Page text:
Leukaemia blood testing has 'massive potential'
Researchers at The University of Manchester have unlocked the potential of a new test which could revolutionise the way doctors diagnose and monitor a common childhood Leukaemia.
Bloodwise, Cancer Research UK, European Union's Seventh Framework Programme

Contact: Jamie Brown
University of Manchester

Public Release: 17-Aug-2016
Journal of Molecular Diagnostics
Association for molecular pathology establishes new standard for clinical utility of molecular Dx
The Association for Molecular Pathology, the premier global, non-profit organization serving molecular diagnostic professionals, today announced a new report that addresses the challenges in defining the clinical utility of molecular diagnostics for inherited diseases and cancer. The manuscript titled 'The Spectrum of Clinical Utilities in Molecular Pathology Testing Procedures for Inherited Conditions and Cancer: A Report of the Association for Molecular Pathology' has been released online ahead of publication in the Sept. 2016 issue of The Journal of Molecular Diagnostics.
Association for Molecular Pathology

Contact: Andrew Noble
Association for Molecular Pathology

Public Release: 17-Aug-2016
Lab team spins ginger into nanoparticles to heal inflammatory bowel disease
Researchers with the Department of Veterans Affairs and the Institute for Biomedical Sciences at Georgia State University have developed 'edible ginger-derived nanoparticles' that they believe may be good medicine for Crohn's disease and ulcerative colitis, the two main forms of inflammatory bowel disease. The particles may also help fight cancer linked to colitis, according to experiments in mice.
US Department of Veterans Affairs, National Institutes of Health, Crohn's and Colitis Foundation of America

Contact: Greg Kendall
Veterans Affairs Research Communications

Public Release: 17-Aug-2016
Journal of Nuclear Medicine
Novel tracer safely and effectively maps sentinel lymph nodes in breast cancer patients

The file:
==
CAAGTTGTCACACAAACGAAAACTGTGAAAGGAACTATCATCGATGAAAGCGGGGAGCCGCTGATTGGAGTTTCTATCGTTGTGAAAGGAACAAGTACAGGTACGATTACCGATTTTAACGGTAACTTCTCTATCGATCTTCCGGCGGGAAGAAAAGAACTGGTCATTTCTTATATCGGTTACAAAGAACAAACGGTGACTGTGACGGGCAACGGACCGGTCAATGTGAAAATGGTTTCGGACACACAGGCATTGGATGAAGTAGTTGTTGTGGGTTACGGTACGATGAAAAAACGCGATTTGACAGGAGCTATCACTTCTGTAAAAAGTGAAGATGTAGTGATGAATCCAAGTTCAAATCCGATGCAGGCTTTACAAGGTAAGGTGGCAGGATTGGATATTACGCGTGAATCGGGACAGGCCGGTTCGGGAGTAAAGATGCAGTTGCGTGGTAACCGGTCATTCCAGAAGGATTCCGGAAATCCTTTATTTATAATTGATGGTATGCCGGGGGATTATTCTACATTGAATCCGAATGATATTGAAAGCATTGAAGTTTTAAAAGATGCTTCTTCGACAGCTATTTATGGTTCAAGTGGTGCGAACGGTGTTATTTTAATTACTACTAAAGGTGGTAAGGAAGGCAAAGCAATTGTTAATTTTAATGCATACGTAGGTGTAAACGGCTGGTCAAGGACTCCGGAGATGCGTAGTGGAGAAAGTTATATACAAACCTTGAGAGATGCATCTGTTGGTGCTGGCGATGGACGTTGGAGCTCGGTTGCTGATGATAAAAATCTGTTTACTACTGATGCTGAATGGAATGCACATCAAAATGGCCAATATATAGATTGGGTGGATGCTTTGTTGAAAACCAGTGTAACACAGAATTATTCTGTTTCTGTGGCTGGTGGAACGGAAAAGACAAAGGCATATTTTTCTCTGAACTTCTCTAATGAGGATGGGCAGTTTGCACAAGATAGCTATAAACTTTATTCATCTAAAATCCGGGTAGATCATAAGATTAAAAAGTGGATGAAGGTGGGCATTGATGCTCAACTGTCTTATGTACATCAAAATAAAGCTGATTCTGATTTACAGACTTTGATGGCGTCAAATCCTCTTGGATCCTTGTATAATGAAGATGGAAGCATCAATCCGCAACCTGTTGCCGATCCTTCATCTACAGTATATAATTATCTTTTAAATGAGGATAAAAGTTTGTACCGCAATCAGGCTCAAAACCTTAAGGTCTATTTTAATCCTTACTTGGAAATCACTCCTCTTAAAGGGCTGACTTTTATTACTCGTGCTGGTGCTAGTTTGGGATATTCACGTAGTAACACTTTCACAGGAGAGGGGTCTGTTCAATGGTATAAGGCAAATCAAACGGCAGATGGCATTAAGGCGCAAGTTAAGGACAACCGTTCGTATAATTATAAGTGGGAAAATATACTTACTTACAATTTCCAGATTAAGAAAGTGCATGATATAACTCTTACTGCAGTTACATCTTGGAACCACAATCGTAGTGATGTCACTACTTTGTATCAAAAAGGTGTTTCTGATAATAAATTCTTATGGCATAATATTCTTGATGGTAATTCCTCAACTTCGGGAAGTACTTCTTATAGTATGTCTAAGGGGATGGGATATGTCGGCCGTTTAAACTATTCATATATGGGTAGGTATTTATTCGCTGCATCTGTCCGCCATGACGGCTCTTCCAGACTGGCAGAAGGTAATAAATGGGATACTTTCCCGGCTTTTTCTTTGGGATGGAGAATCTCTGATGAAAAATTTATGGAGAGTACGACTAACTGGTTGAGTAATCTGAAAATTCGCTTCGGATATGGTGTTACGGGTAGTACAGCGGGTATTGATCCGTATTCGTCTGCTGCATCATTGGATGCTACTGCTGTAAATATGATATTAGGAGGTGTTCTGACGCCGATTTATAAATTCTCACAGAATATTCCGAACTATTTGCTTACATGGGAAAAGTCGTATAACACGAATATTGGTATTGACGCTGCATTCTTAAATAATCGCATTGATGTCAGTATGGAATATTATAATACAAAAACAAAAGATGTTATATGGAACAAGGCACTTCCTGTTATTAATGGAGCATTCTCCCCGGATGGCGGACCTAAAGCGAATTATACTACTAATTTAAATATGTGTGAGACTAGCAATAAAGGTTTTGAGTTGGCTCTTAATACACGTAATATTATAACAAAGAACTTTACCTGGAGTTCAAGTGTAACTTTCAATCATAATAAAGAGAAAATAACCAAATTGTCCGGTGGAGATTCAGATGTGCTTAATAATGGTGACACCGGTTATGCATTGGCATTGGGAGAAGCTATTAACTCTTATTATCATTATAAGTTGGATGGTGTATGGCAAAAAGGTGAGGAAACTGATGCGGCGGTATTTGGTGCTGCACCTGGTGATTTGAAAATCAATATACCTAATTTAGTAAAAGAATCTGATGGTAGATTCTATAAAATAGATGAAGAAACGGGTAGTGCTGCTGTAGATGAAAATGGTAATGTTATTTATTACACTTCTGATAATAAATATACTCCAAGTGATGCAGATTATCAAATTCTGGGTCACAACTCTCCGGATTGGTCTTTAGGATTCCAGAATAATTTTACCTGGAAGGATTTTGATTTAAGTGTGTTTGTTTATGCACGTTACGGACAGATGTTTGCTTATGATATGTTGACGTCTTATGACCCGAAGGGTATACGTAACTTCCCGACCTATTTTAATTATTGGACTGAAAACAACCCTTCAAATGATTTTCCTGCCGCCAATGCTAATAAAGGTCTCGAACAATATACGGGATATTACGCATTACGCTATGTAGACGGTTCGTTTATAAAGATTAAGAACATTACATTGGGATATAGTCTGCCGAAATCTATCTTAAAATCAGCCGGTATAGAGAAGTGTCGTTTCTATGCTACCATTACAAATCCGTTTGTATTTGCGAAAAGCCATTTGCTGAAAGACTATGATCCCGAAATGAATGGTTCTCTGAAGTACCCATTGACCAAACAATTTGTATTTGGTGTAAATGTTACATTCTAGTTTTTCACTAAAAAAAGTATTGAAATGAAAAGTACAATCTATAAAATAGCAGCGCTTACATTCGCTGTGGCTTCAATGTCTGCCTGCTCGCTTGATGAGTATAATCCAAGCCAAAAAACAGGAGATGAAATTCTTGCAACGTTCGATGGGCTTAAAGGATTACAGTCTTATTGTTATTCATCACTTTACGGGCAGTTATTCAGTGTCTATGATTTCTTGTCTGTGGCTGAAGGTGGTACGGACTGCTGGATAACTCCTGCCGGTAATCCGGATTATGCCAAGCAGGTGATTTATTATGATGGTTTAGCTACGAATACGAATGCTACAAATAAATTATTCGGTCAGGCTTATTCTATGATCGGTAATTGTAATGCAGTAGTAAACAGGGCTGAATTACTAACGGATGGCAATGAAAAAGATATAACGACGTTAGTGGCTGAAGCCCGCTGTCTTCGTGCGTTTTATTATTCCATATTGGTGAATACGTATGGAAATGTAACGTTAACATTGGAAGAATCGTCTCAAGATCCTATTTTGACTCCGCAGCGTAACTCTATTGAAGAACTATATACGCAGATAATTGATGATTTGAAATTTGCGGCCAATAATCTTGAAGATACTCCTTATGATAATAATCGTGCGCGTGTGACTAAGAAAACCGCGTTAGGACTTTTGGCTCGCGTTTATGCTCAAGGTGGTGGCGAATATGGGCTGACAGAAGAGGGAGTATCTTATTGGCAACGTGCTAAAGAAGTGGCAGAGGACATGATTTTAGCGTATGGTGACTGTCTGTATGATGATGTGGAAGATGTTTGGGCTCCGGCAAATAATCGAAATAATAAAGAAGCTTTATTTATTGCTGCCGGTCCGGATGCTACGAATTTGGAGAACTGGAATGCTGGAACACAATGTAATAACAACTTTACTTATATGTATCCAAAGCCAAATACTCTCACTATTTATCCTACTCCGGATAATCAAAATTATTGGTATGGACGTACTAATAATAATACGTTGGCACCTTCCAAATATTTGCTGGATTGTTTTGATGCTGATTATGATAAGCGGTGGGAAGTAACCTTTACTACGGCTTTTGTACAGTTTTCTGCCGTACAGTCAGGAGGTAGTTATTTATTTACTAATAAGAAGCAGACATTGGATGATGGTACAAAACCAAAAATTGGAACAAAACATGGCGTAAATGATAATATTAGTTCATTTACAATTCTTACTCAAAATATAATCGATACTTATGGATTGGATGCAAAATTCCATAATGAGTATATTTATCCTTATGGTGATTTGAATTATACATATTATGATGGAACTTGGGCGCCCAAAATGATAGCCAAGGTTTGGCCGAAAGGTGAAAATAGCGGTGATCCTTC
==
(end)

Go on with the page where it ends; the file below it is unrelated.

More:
A recent study by researchers at Peking University Cancer Hospital & Institute demonstrates the effectiveness and safety of Tc-99m-rituximab, a new SLN radiotracer, that targets the antigen CD20, which is expressed extensively in lymph nodes. The study is published in the August issue of the Journal of Nuclear Medicine.
National Natural Science Foundation of China, Beijing Natural Science Foundation, Beijing Municipal Commission of Health and Family Planning

Contact: Laurie Callahan
Society of Nuclear Medicine

Public Release: 17-Aug-2016
Nature Communications
Isotope research opens new possibilities for cancer treatment
A new study at Los Alamos National Laboratory and in collaboration with Stanford Synchrotron Radiation Lightsource greatly improves scientists' understanding of the element actinium. The insights could support innovation in creating new classes of anticancer drugs.

Contact: Nancy Ambrosiano
DOE/Los Alamos National Laboratory

Public Release: 17-Aug-2016
Cochrane Library
Music demonstrated to alleviate cancer patients' symptoms
A review looking at studies on the effect music interventions have on the treatment of cancer patients found treatment benefits for anxiety, pain, fatigue and overall quality of life.
Drexel University, State of Pennsylvania Formula Fund

Contact: Frank Otto
Drexel University

Showing releases 76-100 out of 1391.